Russian President Vladimir Putin has emphasized that, whatever else happens, he won’t let Russian conscripts go into the Ukraine meat grinder.
Russia has mandatory one year of military service for men. On Wednesday, the country’s military suggested that it might have made a bit of a mistake: to the surprise of top Russian brass, it turns out that “the presence of conscript soldiers have been uncovered in units of the Russian armed forces, participating in the special operation in Ukraine.”
The supposed discover came, the military said, after Ukrainian forces attacked a supply column with conscripts.
“A group of soldiers, including conscripts, has been taken captive,” Russia’s defense ministry said in a statement.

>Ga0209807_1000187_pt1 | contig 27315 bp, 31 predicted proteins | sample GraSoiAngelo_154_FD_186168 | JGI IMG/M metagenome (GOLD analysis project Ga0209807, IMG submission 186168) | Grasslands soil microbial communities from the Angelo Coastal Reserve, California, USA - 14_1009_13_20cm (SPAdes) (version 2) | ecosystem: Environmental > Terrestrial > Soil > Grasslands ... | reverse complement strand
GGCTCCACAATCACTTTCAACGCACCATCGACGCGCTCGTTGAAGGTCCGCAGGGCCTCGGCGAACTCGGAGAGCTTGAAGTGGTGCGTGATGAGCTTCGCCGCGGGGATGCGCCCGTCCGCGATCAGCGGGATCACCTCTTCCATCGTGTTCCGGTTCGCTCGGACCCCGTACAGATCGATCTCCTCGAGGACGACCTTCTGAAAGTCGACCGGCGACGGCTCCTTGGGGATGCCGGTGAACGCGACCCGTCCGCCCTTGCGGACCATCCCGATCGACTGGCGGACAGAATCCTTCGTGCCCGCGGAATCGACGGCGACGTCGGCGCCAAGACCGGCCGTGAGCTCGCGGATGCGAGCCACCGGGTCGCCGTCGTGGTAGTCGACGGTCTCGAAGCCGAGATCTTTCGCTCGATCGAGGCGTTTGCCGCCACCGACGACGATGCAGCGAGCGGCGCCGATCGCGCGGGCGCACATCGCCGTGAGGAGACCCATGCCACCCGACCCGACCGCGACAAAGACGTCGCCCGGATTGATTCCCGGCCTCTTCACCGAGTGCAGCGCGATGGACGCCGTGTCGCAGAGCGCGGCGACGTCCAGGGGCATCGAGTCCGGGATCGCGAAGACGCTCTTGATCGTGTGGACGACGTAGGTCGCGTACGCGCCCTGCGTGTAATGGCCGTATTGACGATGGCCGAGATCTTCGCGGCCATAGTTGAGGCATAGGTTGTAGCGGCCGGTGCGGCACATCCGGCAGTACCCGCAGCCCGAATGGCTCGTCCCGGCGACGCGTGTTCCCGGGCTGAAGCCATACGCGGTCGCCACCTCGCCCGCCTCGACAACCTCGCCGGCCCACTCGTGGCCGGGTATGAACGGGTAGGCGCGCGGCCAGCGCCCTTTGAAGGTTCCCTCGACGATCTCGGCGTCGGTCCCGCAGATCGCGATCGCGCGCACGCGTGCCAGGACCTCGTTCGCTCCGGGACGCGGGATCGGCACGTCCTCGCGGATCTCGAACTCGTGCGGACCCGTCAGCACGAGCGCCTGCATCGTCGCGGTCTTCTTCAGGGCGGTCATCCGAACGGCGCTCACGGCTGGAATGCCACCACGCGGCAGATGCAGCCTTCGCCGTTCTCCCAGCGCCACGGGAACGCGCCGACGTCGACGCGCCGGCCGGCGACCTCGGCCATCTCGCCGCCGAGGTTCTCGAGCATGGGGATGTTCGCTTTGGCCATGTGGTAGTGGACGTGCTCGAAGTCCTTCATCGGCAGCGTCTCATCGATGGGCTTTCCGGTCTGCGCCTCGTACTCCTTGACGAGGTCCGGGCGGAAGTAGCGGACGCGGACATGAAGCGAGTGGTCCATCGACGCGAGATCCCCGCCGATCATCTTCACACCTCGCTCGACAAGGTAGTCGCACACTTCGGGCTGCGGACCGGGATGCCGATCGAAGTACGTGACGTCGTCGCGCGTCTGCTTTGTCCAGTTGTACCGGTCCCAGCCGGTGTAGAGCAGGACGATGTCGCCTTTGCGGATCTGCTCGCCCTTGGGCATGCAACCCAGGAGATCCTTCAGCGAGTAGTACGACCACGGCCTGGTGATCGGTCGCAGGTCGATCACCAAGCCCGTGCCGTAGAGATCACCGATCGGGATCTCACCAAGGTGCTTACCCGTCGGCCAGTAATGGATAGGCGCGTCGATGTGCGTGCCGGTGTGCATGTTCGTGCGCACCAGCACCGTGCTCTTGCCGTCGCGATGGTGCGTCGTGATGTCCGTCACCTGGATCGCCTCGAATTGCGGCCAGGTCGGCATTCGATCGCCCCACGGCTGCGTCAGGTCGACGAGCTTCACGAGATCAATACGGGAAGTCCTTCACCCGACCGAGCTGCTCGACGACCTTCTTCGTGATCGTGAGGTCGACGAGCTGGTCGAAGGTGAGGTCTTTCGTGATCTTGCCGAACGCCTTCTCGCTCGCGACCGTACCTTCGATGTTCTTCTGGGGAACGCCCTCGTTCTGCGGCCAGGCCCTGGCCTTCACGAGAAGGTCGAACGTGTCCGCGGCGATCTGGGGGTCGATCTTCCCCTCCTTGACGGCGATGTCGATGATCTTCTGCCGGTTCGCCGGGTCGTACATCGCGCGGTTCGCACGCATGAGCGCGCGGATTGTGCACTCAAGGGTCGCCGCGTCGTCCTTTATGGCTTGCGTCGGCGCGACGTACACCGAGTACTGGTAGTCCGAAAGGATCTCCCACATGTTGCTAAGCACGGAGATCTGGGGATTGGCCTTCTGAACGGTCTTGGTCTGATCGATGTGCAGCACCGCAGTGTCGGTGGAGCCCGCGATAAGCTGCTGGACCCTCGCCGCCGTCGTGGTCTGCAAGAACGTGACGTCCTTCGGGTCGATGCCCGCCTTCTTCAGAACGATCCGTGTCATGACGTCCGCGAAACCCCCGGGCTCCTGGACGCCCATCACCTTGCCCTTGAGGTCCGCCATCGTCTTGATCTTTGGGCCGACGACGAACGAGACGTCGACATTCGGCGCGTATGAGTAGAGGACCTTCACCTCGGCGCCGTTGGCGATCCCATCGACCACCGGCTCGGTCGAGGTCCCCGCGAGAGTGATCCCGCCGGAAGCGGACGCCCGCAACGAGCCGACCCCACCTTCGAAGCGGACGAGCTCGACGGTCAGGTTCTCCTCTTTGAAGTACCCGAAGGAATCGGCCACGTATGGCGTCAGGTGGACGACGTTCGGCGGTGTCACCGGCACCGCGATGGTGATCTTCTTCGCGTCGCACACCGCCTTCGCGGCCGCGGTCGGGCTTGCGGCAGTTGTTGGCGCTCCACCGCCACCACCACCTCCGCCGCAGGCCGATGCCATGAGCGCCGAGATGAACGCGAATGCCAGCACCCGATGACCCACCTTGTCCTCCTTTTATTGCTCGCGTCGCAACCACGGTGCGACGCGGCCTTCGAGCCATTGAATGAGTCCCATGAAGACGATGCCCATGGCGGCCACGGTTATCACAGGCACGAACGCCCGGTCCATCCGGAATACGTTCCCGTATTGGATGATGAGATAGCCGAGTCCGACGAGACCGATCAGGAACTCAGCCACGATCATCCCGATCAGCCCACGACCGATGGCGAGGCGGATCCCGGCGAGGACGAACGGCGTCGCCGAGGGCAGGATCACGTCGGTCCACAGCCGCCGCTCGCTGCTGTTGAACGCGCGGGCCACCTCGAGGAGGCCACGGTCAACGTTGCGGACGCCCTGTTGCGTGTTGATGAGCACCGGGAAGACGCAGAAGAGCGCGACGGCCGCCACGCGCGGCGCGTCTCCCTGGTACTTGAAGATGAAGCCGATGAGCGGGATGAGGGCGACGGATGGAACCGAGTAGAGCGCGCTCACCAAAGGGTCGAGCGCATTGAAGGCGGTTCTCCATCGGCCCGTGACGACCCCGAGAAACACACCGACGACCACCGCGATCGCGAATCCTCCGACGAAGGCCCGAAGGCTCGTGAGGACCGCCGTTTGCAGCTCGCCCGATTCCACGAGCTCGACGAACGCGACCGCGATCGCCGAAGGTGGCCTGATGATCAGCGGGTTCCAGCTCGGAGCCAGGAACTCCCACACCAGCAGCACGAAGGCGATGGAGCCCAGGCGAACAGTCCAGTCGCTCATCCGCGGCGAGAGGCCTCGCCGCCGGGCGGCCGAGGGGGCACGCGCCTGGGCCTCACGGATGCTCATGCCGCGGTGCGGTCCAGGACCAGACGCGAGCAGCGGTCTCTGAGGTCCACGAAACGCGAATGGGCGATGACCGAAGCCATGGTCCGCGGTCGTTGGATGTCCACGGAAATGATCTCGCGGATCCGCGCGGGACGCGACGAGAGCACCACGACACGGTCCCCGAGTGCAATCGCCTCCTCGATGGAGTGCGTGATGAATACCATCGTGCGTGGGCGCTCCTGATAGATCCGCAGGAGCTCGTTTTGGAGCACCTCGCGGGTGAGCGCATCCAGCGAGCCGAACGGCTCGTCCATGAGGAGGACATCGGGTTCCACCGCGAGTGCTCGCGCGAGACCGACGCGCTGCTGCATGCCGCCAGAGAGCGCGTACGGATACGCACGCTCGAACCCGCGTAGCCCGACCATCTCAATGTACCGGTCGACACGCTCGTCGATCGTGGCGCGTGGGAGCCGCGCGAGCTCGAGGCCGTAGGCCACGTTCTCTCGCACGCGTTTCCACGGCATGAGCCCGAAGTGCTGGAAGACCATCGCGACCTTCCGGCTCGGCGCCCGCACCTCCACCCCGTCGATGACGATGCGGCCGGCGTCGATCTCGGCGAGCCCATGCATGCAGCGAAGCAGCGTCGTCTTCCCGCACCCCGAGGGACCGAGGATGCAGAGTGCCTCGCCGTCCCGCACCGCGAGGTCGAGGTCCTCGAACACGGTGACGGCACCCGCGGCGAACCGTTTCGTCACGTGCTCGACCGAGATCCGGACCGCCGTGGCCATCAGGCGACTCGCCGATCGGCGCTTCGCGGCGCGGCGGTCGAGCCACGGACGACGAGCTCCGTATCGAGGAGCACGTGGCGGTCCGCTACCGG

The use of conscripts has the potential to be particularly sensitive for Putin, in part because service is mandatory. Reports have consistently suggested that some conscripts are forced to sign contracts to extend their service.
“Yesterday, conscripts were removed from the zone of military activities — they had been forced to sign contracts, or had their signatures signed for them,” Russian senator Lyudmila Narusova said last week. “Only four people were left alive out of a company of 100.”
Russia’s Ministry of Defense said in the Wednesday statement that it intends to remove all conscripts from Ukraine.
A number of reports from Russian military funerals suggest that there have been soldiers who died in Ukraine that initially began as conscripts, but subsequently signed a contract before the invasion.
Aleksandr Ivanov of Yakutia reportedly was conscripted before “transitioning to contract service,” the region’s governor said. Ivanov was killed in action.
“Aleksandr was only 22, he dedicated his life to selfless service of the motherland and remained faithful to his military oath until his last day,” the governor said.